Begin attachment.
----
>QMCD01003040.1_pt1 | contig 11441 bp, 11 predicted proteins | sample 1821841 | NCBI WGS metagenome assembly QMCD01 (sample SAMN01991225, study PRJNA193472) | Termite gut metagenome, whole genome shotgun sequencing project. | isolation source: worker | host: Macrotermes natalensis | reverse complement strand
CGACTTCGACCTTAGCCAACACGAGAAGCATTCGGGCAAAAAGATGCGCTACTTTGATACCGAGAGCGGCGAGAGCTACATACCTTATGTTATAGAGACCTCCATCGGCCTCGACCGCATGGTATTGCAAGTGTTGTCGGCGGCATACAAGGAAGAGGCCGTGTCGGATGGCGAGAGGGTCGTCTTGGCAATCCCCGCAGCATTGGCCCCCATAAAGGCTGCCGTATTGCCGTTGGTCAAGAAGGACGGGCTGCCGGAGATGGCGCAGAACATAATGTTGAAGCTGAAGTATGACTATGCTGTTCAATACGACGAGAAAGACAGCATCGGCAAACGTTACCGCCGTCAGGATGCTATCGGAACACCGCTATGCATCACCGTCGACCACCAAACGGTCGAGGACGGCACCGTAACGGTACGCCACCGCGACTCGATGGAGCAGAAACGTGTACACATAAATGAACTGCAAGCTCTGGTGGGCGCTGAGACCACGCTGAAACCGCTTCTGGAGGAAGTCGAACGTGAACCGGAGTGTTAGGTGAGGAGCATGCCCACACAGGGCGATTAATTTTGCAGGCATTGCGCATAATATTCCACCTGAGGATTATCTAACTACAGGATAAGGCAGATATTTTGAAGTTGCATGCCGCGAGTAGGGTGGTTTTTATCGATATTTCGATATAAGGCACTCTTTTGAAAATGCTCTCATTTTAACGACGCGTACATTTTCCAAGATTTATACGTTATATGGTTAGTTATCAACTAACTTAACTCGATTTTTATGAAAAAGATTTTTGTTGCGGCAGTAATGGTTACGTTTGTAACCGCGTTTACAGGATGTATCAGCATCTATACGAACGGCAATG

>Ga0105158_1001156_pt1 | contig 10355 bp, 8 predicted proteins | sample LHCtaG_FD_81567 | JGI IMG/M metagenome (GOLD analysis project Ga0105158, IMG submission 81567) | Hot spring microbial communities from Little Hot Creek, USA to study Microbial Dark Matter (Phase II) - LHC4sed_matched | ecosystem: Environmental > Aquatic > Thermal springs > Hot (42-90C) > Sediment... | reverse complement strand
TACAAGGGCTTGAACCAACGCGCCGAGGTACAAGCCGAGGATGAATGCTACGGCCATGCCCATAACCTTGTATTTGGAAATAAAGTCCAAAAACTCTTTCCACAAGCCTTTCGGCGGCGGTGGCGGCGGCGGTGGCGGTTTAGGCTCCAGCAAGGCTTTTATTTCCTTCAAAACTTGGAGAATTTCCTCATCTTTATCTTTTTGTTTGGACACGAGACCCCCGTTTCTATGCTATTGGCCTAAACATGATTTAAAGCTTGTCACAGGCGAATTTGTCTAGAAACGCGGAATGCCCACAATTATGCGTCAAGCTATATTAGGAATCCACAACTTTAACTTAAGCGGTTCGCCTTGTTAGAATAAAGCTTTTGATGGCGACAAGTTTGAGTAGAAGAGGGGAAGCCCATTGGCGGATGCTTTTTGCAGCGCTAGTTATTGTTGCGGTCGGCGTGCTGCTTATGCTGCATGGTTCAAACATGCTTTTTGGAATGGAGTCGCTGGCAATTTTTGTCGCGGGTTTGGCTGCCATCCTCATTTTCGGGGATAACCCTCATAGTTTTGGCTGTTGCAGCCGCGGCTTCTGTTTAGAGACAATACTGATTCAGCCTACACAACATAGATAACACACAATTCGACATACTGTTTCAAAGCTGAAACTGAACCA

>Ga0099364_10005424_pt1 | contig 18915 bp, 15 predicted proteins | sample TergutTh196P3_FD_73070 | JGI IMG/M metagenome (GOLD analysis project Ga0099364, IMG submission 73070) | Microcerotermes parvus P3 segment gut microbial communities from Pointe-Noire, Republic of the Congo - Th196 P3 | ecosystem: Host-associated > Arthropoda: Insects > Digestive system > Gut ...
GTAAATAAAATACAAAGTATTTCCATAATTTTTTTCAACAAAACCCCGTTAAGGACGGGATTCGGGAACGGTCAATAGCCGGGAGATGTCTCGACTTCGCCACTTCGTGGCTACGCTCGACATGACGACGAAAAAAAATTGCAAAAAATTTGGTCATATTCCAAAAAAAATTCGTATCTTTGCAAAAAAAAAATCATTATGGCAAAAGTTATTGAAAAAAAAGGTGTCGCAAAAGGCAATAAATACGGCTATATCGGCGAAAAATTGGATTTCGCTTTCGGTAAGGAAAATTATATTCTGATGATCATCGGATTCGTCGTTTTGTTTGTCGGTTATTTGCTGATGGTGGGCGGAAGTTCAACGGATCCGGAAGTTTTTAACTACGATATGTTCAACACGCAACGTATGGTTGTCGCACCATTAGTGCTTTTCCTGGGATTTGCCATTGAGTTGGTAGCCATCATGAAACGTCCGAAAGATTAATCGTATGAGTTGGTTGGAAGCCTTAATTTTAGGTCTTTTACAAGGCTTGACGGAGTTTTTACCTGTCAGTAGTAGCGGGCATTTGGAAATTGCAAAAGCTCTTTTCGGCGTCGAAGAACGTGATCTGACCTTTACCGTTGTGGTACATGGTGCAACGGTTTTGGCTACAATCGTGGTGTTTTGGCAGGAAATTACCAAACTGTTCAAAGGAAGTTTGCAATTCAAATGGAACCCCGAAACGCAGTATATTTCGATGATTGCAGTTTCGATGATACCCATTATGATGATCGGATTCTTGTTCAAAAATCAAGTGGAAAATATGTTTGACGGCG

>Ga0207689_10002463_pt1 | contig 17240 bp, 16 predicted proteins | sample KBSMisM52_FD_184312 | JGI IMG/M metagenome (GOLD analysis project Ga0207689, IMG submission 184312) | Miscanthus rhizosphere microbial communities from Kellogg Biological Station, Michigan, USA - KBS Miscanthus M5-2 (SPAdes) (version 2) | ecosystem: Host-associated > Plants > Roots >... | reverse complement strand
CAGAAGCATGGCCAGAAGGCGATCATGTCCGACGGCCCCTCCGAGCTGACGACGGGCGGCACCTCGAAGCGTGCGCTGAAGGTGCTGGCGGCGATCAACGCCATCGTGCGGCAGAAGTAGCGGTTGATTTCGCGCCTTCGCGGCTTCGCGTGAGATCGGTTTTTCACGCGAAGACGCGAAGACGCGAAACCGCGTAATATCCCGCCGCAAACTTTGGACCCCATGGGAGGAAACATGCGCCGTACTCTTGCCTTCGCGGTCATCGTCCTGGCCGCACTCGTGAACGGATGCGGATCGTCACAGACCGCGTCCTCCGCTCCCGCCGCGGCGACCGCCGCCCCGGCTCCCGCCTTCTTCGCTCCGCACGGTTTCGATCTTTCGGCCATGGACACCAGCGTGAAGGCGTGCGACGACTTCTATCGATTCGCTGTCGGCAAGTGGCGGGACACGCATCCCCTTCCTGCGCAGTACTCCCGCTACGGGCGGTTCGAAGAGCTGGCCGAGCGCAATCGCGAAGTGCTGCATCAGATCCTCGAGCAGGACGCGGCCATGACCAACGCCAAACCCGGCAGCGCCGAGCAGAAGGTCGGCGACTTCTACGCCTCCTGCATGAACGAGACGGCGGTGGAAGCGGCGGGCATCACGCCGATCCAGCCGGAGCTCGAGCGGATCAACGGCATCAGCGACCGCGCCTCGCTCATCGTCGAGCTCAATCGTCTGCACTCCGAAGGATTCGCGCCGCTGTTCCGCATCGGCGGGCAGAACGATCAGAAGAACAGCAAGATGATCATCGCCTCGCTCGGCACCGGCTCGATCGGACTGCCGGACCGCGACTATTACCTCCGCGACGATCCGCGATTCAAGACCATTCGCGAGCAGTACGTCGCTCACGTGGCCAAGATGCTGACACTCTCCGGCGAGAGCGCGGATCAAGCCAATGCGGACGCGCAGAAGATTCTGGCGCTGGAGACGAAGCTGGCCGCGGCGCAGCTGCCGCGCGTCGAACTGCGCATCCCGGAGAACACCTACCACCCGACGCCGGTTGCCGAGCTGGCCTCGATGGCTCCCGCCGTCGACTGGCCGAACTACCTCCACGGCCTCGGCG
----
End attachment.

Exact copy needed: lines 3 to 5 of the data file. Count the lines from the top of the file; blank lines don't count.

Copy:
>Ga0105158_1001156_pt1 | contig 10355 bp, 8 predicted proteins | sample LHCtaG_FD_81567 | JGI IMG/M metagenome (GOLD analysis project Ga0105158, IMG submission 81567) | Hot spring microbial communities from Little Hot Creek, USA to study Microbial Dark Matter (Phase II) - LHC4sed_matched | ecosystem: Environmental > Aquatic > Thermal springs > Hot (42-90C) > Sediment... | reverse complement strand
TACAAGGGCTTGAACCAACGCGCCGAGGTACAAGCCGAGGATGAATGCTACGGCCATGCCCATAACCTTGTATTTGGAAATAAAGTCCAAAAACTCTTTCCACAAGCCTTTCGGCGGCGGTGGCGGCGGCGGTGGCGGTTTAGGCTCCAGCAAGGCTTTTATTTCCTTCAAAACTTGGAGAATTTCCTCATCTTTATCTTTTTGTTTGGACACGAGACCCCCGTTTCTATGCTATTGGCCTAAACATGATTTAAAGCTTGTCACAGGCGAATTTGTCTAGAAACGCGGAATGCCCACAATTATGCGTCAAGCTATATTAGGAATCCACAACTTTAACTTAAGCGGTTCGCCTTGTTAGAATAAAGCTTTTGATGGCGACAAGTTTGAGTAGAAGAGGGGAAGCCCATTGGCGGATGCTTTTTGCAGCGCTAGTTATTGTTGCGGTCGGCGTGCTGCTTATGCTGCATGGTTCAAACATGCTTTTTGGAATGGAGTCGCTGGCAATTTTTGTCGCGGGTTTGGCTGCCATCCTCATTTTCGGGGATAACCCTCATAGTTTTGGCTGTTGCAGCCGCGGCTTCTGTTTAGAGACAATACTGATTCAGCCTACACAACATAGATAACACACAATTCGACATACTGTTTCAAAGCTGAAACTGAACCA

>Ga0099364_10005424_pt1 | contig 18915 bp, 15 predicted proteins | sample TergutTh196P3_FD_73070 | JGI IMG/M metagenome (GOLD analysis project Ga0099364, IMG submission 73070) | Microcerotermes parvus P3 segment gut microbial communities from Pointe-Noire, Republic of the Congo - Th196 P3 | ecosystem: Host-associated > Arthropoda: Insects > Digestive system > Gut ...